Nurse Education on Management Measure for Prostate Cancer

This nurse teaching lists management measure for prostate cancer which essentially depend upon various factors, such as, the type of cancer, how rapid the cancer is growing, extent of involvement, sites of cancer spread, individual’s age, other coexisting health conditions, and many others. Nurses can use this patient teaching to educate patients and caregivers about management measure for prostate cancer.

Periodical evaluation:

  1. Low grade prostate cancers that are confined to a small portion of prostate and are asymptomatic could never be actively treated.
  2. Periodical evaluation with ultrasound, MRI, and biopsy, as needed could be recommended to watch for progression of cancer growth.
  3. If no gross changes are noted with regards to prostate cancer, no treatment could be recommended.
  4. If the cancer is actively growing and starts presenting with symptoms, treatment measures could be recommended.

Radiation therapy:

  1. This management measure for prostate cancer could be employed for actively growing cancers that could be either confined to the prostate or spread to distant sites.
  2. Radiation to the cancer could be provided through external beam, where high-powered radiation beams are delivered to the prostate or small seed sized radiation pellets are implanted into prostate gland and radiation is continuously released from the pellets into the cancerous prostate tissue.
  3. External beam could be used for cancers that are spread beyond prostate.
  4. Radiation pellets could be used for cancers that are confined to and involve only prostate tissue.

Chemotherapy:

  1. Chemotherapy medications could be employed for actively growing cancers that are spread far beyond prostate and involve many distal vital organs.
  2. Chemotherapy could also be employed as a management measure for prostate cancer that is poorly responsive to other treatment modalities.

Radical prostatectomy:

  1. Prostate cancers that are actively growing could be treated by radical prostatectomy. This method is usually employed for cancers that are actively growing, but the cancer is not spread beyond prostate.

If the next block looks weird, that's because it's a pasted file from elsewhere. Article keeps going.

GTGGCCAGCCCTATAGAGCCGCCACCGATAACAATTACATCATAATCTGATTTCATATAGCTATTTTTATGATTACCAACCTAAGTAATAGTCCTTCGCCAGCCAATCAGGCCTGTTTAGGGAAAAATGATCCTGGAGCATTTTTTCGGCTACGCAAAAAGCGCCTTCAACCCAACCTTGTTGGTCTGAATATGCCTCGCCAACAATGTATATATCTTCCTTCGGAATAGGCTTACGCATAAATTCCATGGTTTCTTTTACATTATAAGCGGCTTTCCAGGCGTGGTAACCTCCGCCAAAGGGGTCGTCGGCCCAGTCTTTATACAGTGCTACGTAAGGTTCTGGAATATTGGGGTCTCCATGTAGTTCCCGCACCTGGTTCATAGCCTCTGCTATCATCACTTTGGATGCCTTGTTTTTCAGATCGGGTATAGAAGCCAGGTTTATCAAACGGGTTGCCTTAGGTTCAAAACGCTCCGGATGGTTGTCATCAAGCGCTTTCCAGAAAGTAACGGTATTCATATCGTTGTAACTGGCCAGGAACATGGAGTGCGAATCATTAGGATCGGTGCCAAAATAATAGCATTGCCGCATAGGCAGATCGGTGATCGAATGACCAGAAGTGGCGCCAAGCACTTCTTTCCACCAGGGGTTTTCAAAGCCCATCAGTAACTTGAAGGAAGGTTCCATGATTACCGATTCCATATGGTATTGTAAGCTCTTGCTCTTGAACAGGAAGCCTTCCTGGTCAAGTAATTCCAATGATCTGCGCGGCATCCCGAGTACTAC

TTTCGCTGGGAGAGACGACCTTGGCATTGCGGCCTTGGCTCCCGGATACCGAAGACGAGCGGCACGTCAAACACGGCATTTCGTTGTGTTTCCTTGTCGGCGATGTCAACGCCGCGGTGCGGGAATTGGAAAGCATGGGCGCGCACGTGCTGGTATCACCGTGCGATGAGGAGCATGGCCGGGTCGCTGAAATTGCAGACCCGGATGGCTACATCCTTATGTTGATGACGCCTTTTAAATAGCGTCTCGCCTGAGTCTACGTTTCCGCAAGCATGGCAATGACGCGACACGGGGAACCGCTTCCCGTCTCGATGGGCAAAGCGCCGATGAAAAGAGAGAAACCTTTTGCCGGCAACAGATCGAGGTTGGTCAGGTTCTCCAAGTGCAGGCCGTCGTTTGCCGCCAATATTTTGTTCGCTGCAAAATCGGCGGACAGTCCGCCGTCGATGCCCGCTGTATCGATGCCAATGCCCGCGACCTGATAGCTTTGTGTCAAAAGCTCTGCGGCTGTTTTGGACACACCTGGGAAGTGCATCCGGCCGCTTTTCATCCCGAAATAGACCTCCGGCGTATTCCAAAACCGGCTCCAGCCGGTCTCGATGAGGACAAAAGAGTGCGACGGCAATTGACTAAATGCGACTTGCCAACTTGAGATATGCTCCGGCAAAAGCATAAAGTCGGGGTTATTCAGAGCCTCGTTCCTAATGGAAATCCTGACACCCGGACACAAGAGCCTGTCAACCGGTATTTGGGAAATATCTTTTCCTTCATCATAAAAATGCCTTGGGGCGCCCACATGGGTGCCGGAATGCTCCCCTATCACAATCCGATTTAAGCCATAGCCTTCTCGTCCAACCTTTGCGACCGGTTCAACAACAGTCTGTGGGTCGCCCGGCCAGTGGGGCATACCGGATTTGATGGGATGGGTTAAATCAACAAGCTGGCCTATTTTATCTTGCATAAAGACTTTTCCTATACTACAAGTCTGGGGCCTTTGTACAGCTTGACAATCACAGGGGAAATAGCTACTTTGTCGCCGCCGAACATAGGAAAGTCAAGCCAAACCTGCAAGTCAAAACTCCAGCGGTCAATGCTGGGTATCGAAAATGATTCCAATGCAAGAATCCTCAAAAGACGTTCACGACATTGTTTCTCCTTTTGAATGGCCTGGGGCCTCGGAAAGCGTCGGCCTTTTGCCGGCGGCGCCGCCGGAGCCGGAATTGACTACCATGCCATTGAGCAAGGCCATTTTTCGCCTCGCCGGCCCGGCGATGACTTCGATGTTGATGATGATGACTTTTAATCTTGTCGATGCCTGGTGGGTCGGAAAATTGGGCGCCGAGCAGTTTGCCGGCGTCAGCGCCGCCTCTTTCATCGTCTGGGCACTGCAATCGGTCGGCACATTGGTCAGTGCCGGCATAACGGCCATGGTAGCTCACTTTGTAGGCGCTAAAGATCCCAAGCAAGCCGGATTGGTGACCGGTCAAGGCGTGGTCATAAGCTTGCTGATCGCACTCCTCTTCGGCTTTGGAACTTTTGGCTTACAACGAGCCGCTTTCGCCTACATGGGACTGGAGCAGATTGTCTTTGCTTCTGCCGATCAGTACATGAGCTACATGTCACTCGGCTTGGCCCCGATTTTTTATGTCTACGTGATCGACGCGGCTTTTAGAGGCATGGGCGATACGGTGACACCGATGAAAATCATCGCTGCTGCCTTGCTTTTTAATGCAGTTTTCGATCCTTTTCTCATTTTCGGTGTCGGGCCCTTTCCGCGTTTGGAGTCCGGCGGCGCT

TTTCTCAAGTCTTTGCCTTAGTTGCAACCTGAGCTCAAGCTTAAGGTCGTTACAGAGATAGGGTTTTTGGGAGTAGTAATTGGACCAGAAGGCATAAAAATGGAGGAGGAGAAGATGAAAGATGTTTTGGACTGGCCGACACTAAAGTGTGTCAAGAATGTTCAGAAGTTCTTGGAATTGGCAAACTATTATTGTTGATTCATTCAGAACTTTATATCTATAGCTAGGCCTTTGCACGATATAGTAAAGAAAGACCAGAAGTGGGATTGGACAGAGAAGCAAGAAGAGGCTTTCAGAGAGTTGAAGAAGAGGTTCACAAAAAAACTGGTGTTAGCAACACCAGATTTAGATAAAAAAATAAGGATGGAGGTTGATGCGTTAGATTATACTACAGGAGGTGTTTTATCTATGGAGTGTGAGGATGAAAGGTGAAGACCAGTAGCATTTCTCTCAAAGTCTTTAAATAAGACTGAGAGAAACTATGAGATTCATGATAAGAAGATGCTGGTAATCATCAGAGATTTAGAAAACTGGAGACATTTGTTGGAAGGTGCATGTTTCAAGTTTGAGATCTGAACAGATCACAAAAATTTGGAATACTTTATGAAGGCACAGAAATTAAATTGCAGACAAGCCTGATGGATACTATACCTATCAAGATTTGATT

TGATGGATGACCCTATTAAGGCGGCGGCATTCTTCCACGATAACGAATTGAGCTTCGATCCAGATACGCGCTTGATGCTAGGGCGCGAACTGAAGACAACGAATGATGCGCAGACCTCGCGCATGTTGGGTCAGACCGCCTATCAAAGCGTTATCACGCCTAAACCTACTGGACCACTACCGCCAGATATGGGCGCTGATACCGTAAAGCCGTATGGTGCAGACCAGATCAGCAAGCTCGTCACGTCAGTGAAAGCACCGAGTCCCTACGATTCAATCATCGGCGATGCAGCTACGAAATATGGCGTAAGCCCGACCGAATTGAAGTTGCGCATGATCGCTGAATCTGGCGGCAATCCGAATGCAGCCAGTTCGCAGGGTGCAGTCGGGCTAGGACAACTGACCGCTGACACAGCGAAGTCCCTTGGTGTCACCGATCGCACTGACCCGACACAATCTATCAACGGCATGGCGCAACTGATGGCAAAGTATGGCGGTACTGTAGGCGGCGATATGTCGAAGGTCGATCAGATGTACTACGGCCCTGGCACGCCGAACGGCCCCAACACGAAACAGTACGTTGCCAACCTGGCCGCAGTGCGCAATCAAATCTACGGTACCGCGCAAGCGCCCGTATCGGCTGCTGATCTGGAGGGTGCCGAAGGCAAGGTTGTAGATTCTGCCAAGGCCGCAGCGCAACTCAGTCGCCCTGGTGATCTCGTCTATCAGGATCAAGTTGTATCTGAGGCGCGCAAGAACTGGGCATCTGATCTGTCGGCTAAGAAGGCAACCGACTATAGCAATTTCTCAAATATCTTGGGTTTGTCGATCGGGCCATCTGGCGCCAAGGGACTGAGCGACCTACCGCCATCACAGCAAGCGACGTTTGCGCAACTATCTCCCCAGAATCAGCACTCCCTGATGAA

2. This management measure for prostate cancer involves surgical removal of the entire prostate tissue along with the involved lymph nodes.

Ablation treatment:

  1. Prostate cancers that are actively growing could be treated by ablation, involving exposure of cancerous prostate tissue to cold gas or high energy ultrasound, which help to kill the cancer.
  2. Ablation could also be performed through insertion of ablation needles into the prostate gland through the perineum (skin between the anus and scrotum in males) and the treatment is delivered through the needles.
  3. This method is usually employed for cancers that are actively growing, but the cancer is not spread beyond prostate.

Hormone treatment:

  1. Testosterone is a male sex hormone produced by the testicles. Testosterone is believed to feed the prostate cancer cells and help them grow.
  2. Medications could be prescribed either to reduce the availability of testosterone or block the actions of testosterone as a management measure for prostate cancer.
  3. This contributes to controlling growth of prostate cancer. Hormone therapy helps to shrink the tumor in size and is usually employed before radiation therapy for cancers that are actively growing, but the cancer is not spread beyond prostate.
  4. In severe cases, to help bring down the availability of testosterone abruptly, surgical removal of testicles could also be considered.

Immunotherapy:

  1. Immunity is body’s natural defense against anything foreign and so, the immune cells should be able to attack and kill the cancer cells in individuals with prostate cancer.
  2. But the cancer cells make some proteins that mask them from the body’s immune cells and thus are protected.
  3. Immunotherapy involves use of drugs that unmask the cancer cells and help the body’s immune cells identify the cancer cells easily. This unmasking of cancer cells makes them vulnerable to attack by the body’s immune cells and thus are killed.
  4. Immunotherapy could be employed for actively growing cancers that are spread far beyond prostate with involvement of other organs and for cancers that are poorly responsive to other treatment modalities.

 

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